moving away to new places
and losing what became like a home,
only to recognize that it was always just a house.
some things stay the same
like the food i can get at the grocery store
and my dog sleeping in my bed,
but most of it doesn’t
and i don’t quite know how to grasp that sometimes.
i want transformation
and i want to grow,
but losing anything good in the process breaks my heart.
i see now that it is impossible not to.
that i have lost friends and loved ones
to distance that is physical or emotional.
you, and him and her.
i’m sitting in my new apartment
looking out the window at the trains going by,
thinking this is so peaceful,
it makes me cry,
because this view
means something new.
and i’m not quite ready to feel so uneasy again.
he leaned over the stair railing, crying.
“there is somebody up here. can you please come up here?”
“no,” she said.
“there is nobody up there.”
“you’re letting the worry win.”
it was the most profound thing i’ve ever heard a sixth grader say.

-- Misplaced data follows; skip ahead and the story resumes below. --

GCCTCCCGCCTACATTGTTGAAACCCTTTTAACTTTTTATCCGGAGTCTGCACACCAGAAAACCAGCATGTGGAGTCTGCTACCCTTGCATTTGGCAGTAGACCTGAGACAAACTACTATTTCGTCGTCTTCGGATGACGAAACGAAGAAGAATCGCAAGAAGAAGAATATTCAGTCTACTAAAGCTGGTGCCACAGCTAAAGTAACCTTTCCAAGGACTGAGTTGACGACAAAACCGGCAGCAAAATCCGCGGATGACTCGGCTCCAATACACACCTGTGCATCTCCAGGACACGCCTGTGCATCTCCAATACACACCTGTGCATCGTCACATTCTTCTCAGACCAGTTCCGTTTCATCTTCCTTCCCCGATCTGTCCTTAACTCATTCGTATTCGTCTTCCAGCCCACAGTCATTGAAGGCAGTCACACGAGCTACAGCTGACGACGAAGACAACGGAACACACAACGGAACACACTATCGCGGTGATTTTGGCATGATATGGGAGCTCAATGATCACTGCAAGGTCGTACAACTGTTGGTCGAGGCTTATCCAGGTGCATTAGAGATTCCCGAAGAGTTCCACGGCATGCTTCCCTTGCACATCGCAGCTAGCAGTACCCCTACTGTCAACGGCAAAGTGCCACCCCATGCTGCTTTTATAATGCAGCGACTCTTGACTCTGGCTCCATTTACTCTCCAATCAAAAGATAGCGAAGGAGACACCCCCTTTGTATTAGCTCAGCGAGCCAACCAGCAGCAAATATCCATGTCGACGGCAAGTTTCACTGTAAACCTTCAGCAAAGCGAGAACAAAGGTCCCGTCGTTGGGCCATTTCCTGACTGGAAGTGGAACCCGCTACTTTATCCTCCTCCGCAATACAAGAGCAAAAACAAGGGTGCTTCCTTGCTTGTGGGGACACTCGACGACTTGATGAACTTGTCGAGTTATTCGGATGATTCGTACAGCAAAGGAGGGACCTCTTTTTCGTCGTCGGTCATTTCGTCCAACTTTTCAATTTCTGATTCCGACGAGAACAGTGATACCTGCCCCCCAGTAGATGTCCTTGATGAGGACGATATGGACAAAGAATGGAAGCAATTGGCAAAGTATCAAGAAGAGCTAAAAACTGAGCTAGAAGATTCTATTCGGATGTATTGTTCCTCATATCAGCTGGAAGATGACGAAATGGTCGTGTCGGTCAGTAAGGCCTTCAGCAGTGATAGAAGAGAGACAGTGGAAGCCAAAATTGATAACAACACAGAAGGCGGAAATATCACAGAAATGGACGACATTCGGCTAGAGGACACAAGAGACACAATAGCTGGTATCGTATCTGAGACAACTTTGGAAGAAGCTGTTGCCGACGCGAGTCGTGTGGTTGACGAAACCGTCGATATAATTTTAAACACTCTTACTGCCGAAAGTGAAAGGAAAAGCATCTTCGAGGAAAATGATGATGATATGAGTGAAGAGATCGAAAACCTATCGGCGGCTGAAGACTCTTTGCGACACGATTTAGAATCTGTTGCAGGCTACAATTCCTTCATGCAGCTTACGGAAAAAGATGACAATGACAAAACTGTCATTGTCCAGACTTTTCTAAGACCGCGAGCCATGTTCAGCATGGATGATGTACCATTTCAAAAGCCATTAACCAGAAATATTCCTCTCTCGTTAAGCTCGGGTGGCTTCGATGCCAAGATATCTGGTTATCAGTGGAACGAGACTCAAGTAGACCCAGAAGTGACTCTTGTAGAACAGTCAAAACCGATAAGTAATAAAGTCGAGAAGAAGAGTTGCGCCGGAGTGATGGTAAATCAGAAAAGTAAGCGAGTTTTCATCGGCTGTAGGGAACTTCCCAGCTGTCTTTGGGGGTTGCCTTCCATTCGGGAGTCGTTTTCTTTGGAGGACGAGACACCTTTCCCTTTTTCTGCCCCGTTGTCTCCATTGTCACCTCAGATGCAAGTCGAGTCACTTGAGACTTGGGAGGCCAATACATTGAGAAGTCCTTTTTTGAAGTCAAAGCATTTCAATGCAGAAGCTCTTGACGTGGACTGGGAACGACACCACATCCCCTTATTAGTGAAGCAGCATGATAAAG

“don’t let the worry win.”
an old camera rests on the desk,
with an attachable flash on the top
ready to take a picture of the petals when they open,
ready to watch the world through its lens.
the room is lit just enough
so that you can see the outline of colors around you,
but not enough
that you feel the heaviness of day.
the nervous system
as calm as a lake,
while tsunamis are brewing in the ocean.
“don’t do this.”
“don’t do that.”
“be like this.”
who are we supposed to be
i don’t really know.
other than entitled.
the generation of lazy children
taking too long to become adults.
but what about the positives?
they never seem to matter as much.
the most reliable friends we have.